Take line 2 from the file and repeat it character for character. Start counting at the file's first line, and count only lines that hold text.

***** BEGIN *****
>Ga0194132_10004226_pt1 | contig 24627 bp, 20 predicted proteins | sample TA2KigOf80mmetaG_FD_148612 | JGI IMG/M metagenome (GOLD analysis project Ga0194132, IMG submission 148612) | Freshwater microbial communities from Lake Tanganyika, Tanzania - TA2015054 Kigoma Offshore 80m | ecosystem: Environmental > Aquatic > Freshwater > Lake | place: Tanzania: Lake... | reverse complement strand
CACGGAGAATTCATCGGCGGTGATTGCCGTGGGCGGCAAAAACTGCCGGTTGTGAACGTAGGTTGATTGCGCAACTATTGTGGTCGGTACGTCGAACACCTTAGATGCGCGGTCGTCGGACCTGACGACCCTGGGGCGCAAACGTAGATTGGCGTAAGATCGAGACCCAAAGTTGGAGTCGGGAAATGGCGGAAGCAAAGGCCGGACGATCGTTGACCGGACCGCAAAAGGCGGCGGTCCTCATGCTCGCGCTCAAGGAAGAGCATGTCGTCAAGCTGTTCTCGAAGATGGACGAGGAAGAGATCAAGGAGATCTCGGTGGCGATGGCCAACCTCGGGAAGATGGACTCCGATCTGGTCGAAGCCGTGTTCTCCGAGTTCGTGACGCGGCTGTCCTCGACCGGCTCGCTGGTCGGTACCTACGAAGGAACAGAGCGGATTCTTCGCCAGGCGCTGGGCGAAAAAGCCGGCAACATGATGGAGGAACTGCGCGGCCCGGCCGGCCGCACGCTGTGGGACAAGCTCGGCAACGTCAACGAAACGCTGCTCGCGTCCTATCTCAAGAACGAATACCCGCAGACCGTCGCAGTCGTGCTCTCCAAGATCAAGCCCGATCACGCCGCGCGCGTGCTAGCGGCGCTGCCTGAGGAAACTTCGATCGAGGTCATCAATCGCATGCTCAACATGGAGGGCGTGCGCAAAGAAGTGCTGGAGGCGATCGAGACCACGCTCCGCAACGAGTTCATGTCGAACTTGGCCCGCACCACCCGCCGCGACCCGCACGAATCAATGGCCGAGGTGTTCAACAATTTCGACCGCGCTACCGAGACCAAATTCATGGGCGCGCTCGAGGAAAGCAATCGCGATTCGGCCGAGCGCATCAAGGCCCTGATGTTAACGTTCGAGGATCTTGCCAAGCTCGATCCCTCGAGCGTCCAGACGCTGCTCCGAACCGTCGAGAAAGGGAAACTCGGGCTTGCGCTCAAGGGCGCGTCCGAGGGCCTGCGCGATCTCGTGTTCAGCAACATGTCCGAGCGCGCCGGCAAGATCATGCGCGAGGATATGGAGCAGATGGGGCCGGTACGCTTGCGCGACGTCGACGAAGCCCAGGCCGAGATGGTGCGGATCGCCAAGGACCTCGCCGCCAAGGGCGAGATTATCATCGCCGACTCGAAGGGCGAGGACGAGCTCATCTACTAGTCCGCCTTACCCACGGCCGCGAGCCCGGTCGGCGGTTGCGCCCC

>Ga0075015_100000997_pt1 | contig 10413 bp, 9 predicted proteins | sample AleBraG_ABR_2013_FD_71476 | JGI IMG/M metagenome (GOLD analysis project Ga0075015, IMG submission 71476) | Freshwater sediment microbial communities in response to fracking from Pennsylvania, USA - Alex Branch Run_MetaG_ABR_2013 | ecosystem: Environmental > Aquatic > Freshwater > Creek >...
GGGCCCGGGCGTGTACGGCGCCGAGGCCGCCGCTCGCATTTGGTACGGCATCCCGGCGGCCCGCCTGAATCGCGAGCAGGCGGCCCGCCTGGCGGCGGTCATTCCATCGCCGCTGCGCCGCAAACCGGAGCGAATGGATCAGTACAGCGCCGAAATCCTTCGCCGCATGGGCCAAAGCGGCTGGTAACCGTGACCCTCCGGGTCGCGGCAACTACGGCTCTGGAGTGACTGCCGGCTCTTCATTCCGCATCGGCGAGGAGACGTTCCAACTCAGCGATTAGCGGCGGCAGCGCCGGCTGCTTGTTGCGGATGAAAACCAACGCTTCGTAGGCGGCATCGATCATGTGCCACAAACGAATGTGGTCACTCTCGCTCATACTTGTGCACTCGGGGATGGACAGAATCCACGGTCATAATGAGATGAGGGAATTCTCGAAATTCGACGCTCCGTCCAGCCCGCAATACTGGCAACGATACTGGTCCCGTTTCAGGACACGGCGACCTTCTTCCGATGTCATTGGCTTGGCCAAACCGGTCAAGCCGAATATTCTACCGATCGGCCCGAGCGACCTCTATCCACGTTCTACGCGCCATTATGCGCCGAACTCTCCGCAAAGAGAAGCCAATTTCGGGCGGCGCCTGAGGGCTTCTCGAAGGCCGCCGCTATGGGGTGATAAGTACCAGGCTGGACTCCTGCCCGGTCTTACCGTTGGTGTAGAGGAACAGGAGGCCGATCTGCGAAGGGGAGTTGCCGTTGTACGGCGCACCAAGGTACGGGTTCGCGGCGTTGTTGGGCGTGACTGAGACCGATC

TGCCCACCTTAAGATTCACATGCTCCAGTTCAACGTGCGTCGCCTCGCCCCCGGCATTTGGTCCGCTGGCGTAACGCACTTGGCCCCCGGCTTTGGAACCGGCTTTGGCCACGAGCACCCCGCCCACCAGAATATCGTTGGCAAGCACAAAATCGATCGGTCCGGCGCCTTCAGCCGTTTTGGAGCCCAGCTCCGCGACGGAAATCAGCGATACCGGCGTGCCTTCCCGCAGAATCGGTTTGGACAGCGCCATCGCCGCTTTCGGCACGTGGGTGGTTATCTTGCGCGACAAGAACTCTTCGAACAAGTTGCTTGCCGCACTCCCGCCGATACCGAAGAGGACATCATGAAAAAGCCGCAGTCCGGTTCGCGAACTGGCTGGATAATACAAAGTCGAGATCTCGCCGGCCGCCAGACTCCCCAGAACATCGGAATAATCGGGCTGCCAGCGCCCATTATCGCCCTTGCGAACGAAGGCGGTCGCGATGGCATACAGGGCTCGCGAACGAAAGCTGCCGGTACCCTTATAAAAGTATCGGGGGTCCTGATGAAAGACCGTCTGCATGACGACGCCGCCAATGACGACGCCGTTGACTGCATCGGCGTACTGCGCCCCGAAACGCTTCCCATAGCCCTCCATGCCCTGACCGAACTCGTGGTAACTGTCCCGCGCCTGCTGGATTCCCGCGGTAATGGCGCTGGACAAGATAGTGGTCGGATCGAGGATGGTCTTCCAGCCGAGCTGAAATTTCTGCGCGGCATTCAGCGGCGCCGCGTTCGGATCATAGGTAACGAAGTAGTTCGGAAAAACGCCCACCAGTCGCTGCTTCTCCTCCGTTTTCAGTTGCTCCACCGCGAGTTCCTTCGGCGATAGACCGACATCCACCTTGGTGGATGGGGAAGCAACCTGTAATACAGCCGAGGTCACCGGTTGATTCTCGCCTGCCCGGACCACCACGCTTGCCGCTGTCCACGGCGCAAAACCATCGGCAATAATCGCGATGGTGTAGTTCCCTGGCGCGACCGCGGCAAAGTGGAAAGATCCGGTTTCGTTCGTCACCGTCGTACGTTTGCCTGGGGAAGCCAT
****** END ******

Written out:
CACGGAGAATTCATCGGCGGTGATTGCCGTGGGCGGCAAAAACTGCCGGTTGTGAACGTAGGTTGATTGCGCAACTATTGTGGTCGGTACGTCGAACACCTTAGATGCGCGGTCGTCGGACCTGACGACCCTGGGGCGCAAACGTAGATTGGCGTAAGATCGAGACCCAAAGTTGGAGTCGGGAAATGGCGGAAGCAAAGGCCGGACGATCGTTGACCGGACCGCAAAAGGCGGCGGTCCTCATGCTCGCGCTCAAGGAAGAGCATGTCGTCAAGCTGTTCTCGAAGATGGACGAGGAAGAGATCAAGGAGATCTCGGTGGCGATGGCCAACCTCGGGAAGATGGACTCCGATCTGGTCGAAGCCGTGTTCTCCGAGTTCGTGACGCGGCTGTCCTCGACCGGCTCGCTGGTCGGTACCTACGAAGGAACAGAGCGGATTCTTCGCCAGGCGCTGGGCGAAAAAGCCGGCAACATGATGGAGGAACTGCGCGGCCCGGCCGGCCGCACGCTGTGGGACAAGCTCGGCAACGTCAACGAAACGCTGCTCGCGTCCTATCTCAAGAACGAATACCCGCAGACCGTCGCAGTCGTGCTCTCCAAGATCAAGCCCGATCACGCCGCGCGCGTGCTAGCGGCGCTGCCTGAGGAAACTTCGATCGAGGTCATCAATCGCATGCTCAACATGGAGGGCGTGCGCAAAGAAGTGCTGGAGGCGATCGAGACCACGCTCCGCAACGAGTTCATGTCGAACTTGGCCCGCACCACCCGCCGCGACCCGCACGAATCAATGGCCGAGGTGTTCAACAATTTCGACCGCGCTACCGAGACCAAATTCATGGGCGCGCTCGAGGAAAGCAATCGCGATTCGGCCGAGCGCATCAAGGCCCTGATGTTAACGTTCGAGGATCTTGCCAAGCTCGATCCCTCGAGCGTCCAGACGCTGCTCCGAACCGTCGAGAAAGGGAAACTCGGGCTTGCGCTCAAGGGCGCGTCCGAGGGCCTGCGCGATCTCGTGTTCAGCAACATGTCCGAGCGCGCCGGCAAGATCATGCGCGAGGATATGGAGCAGATGGGGCCGGTACGCTTGCGCGACGTCGACGAAGCCCAGGCCGAGATGGTGCGGATCGCCAAGGACCTCGCCGCCAAGGGCGAGATTATCATCGCCGACTCGAAGGGCGAGGACGAGCTCATCTACTAGTCCGCCTTACCCACGGCCGCGAGCCCGGTCGGCGGTTGCGCCCC